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Last week we rejoiced in a re-issue of former Young Marble Giants lady Alison Statton’s Weekend project. This time its the turn of guitarist and songwriter Stuart Moxham’s post YMG project The Gist to get the re-issue treatment.
Its a crazily diverse selection of compositions, always quirky, always home-made and featuring a hotch potch of contributors including brother Phil and the aforementioned Alison Statton. ‘Love At First Sight’ is a bone fide early 80’s classic. Taking the Young Marble Giants template into a shimmering almost yacht rock territory its both intimate and strangely reminicent of the chart busting summer smash ‘Cruel Summer’ by Bananarama. Its followed by ‘Fretting Away’ a brilliantly oddball instrumental somewhere between YMG’s ‘Testcard EP’ and the early instrumental Wall Of Voodoo. Starting with drum machine and bass, Moxham adds layers and layers of guitars and further bass to build up a wonderfully insidious interweaving piece.
‘Clean Bridges’ featuring Alison Statton and Phil Moxham and is presumably what a second Young Marble Giants album would have sounded like. I.e utterly brilliant. The A side is simply wonderful start to finish, a few more experimental tracks on the flip but never less than interesting. Young Marble Giants have been rightly adored over the years but this stuff is incredible too and if you’ve swooned over ‘Colossal Youth’ you need to give this idiosyncratic but brilliant album a shot.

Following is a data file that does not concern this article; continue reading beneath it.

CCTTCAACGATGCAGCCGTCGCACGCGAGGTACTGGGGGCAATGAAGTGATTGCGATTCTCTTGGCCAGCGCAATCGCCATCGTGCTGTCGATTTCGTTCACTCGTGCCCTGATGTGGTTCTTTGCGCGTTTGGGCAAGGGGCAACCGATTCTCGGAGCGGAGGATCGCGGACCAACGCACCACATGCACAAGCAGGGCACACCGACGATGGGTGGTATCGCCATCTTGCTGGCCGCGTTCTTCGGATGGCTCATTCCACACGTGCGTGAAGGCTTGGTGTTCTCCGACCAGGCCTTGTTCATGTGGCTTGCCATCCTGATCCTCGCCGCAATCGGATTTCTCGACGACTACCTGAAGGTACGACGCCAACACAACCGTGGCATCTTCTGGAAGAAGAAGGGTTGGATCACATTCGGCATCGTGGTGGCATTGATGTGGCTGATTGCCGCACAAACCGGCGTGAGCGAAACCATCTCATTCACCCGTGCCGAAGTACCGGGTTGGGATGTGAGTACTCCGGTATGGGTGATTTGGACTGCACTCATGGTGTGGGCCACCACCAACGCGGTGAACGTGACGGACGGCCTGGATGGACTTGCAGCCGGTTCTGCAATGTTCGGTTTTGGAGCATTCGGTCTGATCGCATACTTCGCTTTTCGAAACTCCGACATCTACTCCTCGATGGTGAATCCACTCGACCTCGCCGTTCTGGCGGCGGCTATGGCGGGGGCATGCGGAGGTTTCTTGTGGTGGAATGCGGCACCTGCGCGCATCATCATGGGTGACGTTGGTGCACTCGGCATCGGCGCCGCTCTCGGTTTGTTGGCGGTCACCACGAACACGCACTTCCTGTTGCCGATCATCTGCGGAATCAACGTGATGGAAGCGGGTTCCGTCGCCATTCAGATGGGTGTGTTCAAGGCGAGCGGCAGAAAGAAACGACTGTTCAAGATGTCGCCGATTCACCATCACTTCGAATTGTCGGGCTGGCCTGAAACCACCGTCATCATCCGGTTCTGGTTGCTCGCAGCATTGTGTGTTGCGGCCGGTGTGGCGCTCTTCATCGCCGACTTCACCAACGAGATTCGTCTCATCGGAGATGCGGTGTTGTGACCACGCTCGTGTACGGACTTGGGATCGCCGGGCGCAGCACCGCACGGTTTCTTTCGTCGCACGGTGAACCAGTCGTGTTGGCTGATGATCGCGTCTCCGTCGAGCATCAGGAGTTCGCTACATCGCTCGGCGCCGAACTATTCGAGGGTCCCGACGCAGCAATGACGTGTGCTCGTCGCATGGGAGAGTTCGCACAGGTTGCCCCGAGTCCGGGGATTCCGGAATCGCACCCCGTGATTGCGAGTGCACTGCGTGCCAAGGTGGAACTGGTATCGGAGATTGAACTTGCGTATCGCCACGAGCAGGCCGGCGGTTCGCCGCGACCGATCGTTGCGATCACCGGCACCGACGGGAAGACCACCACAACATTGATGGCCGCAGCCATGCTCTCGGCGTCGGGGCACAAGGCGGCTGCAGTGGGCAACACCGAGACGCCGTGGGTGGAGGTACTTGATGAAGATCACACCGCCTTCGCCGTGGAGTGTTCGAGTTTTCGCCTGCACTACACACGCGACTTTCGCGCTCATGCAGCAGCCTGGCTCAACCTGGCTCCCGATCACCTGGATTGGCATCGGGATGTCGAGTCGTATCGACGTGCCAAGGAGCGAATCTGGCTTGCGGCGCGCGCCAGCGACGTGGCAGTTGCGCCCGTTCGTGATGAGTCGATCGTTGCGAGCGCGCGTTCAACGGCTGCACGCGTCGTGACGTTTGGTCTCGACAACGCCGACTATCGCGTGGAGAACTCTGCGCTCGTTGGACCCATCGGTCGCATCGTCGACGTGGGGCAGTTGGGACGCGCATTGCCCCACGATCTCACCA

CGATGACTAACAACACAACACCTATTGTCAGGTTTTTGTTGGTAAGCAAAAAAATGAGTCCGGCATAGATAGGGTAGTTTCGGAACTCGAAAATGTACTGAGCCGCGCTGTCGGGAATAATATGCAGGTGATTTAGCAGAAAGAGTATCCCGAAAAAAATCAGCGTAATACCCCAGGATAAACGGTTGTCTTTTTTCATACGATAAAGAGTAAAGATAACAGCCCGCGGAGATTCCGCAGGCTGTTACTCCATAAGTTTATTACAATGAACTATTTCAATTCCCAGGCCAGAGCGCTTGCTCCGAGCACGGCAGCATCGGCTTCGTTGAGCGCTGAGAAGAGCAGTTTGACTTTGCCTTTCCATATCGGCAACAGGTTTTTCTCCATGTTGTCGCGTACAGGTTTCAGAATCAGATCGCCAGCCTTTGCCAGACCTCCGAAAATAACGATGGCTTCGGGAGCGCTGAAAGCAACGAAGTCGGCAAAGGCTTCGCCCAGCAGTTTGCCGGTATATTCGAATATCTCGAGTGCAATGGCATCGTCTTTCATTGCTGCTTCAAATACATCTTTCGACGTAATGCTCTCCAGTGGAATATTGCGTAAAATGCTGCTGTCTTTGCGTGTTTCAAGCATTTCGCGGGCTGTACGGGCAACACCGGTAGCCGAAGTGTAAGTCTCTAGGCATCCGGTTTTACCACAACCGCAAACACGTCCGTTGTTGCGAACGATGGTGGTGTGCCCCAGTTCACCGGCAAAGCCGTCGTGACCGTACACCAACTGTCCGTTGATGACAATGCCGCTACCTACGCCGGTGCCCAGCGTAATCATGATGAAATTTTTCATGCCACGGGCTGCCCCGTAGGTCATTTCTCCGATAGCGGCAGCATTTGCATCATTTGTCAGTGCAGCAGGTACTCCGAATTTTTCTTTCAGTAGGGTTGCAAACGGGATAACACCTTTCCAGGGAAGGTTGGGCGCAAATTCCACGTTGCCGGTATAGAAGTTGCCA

Young Marble Giant Stuart Moxham's post-Giants solo LP as The Gist is being reissued this week, which is good news for me because I've not heard it before. I'm learning from the liner notes that it was recorded shortly after the demise of YMG while Moxham was recovering from a motorcycle accident that left him in a full length leg cast for a year. Poor lad had nothing to do but muck around in a basic home studio. Various buddies turn up to help on the odd track including notably the other two Marble Giants and Epic Soundtracks, and the fact there's a few different singers on it help it from sounding too much like a one-man-in-his-bedroom type of record.
The songs themselves are spindly minimal pop that mixes synths and electronic beats with live percussion and instrumentation, all arranged with the sort of efficiency and clarity that made his previous work so stark and hard to ignore. But this seems more playful and sometimes even cheeky. 'Iambic Pentameter' boasts a fast oompah-ish synth-accordion and rinky-dink drum machine while he croons low and sardonic.
There's a humming bit, there's some handclaps (four). 'Carnival Headache' which follows it is multitracked madness with some delay pedal synth action courtesy of his brother Phil and rakish guitar and synth plinking and octave harmonies on the vocals. It's just really good experimental pop but with that same economy of arrangement that you would expect from Moxham. If you're a fan of the Young Marble Giants and haven't investigated this yet, I strongly recommend it. Lots of fun.
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